Lessons Learned in First-Year Herbology
As a proud Hufflepuff, I don’t think my Head of House would be too pleased if I didn’t take at least some interest in plants. I’ve never had a green thumb, but I decided to change this about a year ago after visiting a friend.
Walking into her apartment was like entering some kind of magical plant paradise. Houseplants of varying sizes and personalities greeted me from every direction; they lived on her bookshelves and on windowsills, they sat grouped around her hearth, and they draped serenely from hanging planters. I was mesmerized by the aesthetic appeal, so I asked if she would help me get started with a few starter cuttings.
Little did I know that these would more than beautify my home. I love greeting my plants each day and checking in to see how they’re doing, what they need, and whether or not they’re putting out new growth. I finally understand Neville’s affinity for Herbology. Taking care of plants has boosted my mental health, and each leaf has been a source of comfort during this pandemic. I can’t wait for warmer weather when I can garden outside in the fresh air.
I’m no expert, but I’ve learned a few things over the last year by trial and error, through research, and from fellow Herbologists. I want to share this experience with others who may be looking for a new, easy, and calming hobby that can be started in isolation. Since I’ve felt like a student again, I thought I’d compile a list of lessons in plant care learned over my first year in Herbology.
Jump right in!
It’s not like you’re diving headfirst into Devil’s Snare. If you imagine yourself as one of Pomona Sprout’s students (and I strongly suggest you find a “professor” to offer guidance), it becomes easier to get past the initial insecurity that new hobbies often bring. I was wary of getting into gardening knowing that I had let plants die in the past, but by taking the time to read up and following others’ advice, I was able to give my plants an environment in which they could thrive. I’m still not perfect, but that’s not the goal. This is a classroom, not the Quidditch pitch. Simply trying your best will earn House points.
Skip One Thousand Magical Herbs and Fungi.
At first, I felt intimidated by all the terms my green-thumbed friends could list off. I soon found that I didn’t need a massive lexicon to successfully raise plants. What’s fortunate is that you don’t need to memorize the properties of plants like Harry, Ron, and Hermione did for Herbology and Potions classes. I’ve found that it is easy to find success by starting small before branching out. My friend started me out with an assortment of cuttings of different types of pothos, a relatively easy plant with many varieties needing similar care.
Cast Lumos and Aguamenti carefully.
The best advice I could give other first-year Herbology students is to be mindful of how you cast Lumos and Aguamenti. Some plants, such as Hoyas, only need occasional watering. Especially while being homebound, it’s all too easy to pay so much attention to plants that they get overwatered. In addition to moisture levels, it’s important to carefully consider how much light a plant sees. Plants in direct sunlight will photosynthesize more, so they will spend more spell energy; therefore, you may need to conjure more water for these plants.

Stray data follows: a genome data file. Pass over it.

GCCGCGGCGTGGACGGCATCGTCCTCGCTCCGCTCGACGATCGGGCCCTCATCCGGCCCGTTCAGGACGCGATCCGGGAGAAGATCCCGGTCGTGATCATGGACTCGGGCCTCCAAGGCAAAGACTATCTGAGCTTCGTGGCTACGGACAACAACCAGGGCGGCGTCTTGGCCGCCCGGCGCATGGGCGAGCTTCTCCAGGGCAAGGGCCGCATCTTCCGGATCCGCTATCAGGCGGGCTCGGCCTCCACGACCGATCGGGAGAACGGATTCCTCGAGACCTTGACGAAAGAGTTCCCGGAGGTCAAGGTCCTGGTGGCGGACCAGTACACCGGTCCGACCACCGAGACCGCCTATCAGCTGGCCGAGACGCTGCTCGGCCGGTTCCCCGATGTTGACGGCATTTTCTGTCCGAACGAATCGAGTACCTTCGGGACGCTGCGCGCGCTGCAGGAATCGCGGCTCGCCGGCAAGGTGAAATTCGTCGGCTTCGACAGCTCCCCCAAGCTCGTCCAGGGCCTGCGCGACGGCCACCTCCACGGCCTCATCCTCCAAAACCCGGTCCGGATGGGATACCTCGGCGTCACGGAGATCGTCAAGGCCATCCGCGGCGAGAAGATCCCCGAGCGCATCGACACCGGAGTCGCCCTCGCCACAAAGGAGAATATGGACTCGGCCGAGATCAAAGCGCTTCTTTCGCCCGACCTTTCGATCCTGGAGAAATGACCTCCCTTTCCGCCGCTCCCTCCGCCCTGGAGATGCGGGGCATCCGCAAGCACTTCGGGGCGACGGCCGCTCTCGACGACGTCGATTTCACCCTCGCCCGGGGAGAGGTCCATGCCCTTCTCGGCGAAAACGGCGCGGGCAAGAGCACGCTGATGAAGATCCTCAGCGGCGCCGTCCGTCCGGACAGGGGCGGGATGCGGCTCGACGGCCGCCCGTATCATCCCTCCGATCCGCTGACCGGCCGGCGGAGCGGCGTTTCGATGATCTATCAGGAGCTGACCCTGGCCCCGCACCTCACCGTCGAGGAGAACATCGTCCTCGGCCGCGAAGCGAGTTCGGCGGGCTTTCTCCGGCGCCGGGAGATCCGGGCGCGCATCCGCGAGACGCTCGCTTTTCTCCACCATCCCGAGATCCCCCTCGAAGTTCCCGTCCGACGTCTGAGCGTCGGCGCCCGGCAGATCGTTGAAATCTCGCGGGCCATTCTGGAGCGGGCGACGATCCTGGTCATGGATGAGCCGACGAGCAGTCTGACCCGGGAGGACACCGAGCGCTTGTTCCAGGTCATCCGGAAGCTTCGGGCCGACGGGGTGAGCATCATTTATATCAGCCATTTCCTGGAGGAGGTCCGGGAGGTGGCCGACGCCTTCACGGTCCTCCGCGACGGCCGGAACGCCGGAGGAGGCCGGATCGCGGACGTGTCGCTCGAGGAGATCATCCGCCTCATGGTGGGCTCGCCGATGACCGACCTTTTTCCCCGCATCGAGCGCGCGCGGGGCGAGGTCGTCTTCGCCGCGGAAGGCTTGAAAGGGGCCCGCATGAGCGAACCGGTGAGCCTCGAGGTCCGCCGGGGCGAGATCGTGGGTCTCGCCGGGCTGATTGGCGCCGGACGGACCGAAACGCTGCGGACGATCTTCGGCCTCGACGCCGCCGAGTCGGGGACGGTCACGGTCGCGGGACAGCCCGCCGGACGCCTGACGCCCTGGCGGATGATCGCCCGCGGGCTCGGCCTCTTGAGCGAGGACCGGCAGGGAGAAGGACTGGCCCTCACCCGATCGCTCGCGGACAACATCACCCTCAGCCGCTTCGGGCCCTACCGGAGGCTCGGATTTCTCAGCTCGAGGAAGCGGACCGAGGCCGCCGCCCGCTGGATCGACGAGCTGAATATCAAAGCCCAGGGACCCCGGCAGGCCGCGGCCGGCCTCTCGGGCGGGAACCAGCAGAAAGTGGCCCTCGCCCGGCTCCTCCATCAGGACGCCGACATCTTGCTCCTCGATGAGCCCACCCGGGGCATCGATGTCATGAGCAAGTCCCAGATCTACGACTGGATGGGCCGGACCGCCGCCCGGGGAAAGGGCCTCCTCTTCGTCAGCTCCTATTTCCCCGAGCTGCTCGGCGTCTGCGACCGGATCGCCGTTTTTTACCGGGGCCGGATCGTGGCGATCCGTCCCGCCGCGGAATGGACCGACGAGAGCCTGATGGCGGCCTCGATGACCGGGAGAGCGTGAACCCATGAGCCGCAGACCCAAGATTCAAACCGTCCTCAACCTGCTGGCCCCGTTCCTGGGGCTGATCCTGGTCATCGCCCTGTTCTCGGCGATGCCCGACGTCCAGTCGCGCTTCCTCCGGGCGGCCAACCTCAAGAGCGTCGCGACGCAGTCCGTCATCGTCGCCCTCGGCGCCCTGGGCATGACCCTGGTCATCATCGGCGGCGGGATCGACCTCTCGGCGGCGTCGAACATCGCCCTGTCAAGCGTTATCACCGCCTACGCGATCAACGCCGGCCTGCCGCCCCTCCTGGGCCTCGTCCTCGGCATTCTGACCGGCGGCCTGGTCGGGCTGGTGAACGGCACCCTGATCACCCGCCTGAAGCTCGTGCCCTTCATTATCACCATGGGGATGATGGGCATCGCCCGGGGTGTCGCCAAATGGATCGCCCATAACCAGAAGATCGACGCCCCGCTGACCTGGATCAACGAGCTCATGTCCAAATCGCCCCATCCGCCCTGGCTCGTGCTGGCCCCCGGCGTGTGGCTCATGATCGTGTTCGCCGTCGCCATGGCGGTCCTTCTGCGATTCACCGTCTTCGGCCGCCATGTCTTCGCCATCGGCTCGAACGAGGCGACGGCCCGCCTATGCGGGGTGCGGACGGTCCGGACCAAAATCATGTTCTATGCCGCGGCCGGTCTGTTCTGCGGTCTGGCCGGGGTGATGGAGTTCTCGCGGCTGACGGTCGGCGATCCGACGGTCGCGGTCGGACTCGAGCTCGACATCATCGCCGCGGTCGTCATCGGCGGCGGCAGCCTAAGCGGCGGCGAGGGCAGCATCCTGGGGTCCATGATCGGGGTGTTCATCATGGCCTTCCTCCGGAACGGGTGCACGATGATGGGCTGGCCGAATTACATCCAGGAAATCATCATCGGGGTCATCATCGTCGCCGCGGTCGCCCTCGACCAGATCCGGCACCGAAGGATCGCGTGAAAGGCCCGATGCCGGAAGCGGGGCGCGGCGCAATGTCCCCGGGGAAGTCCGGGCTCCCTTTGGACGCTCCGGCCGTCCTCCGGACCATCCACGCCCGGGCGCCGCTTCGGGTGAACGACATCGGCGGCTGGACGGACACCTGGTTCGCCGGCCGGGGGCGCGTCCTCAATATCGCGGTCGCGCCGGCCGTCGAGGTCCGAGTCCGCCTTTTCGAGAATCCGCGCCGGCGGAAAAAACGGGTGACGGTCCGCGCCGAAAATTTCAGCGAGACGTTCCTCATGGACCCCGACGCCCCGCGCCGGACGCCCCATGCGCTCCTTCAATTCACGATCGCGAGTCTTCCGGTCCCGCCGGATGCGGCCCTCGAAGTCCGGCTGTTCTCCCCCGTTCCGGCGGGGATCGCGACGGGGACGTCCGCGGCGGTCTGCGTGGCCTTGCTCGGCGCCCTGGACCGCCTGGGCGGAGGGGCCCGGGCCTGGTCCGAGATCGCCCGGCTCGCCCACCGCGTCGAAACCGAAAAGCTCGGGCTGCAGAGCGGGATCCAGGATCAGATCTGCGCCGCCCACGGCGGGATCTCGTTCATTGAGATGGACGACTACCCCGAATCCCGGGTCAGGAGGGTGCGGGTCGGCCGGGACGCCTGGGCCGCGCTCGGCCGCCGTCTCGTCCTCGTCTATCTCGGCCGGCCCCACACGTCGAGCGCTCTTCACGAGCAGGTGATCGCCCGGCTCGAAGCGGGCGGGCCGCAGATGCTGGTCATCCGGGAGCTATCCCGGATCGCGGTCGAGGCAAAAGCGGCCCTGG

Plants are magical.
If you’ve ever wanted to glimpse real magic, look no further than gardening. By bringing live plants into my home and garden, I’ve found that they really do communicate with you, such as when they need more water or see too much sun. I love seeing the effects of my plants’ movement as they reach toward the light, and I’ve even heard leaves rustle as they open and close during the day. You don’t need to put a Venomous Tentacula in your home to see plants move; instead, I’d recommend a calathea.
Gardening brings us together.
Social distancing isn’t easy, but since becoming a Herbology student, I have found that plants can help keep me connected. This hobby unlocked doors to new friendships as I’ve sought advice. My plants themselves have become like my familiars. I’ve even started to experiment with propagation; many of my pothos have matured enough to where I can share cuttings with friends, which has been a fun way to feel connected and adopt a giving spirit.
Happiness can be found even in the darkest of times, if one only remembers to turn on the light.” (Harry Potter and the Prisoner of Azkaban)
I find the light in keeping busy by learning something new. This is a difficult time, but in my opinion, one of the best things that can be done right now is to be mindful of the little things that count and share new experiences with others. I encourage others to join me in Herbology this Spring and Summer. I welcome all to post about this new journey with #HerbologyFirstYears.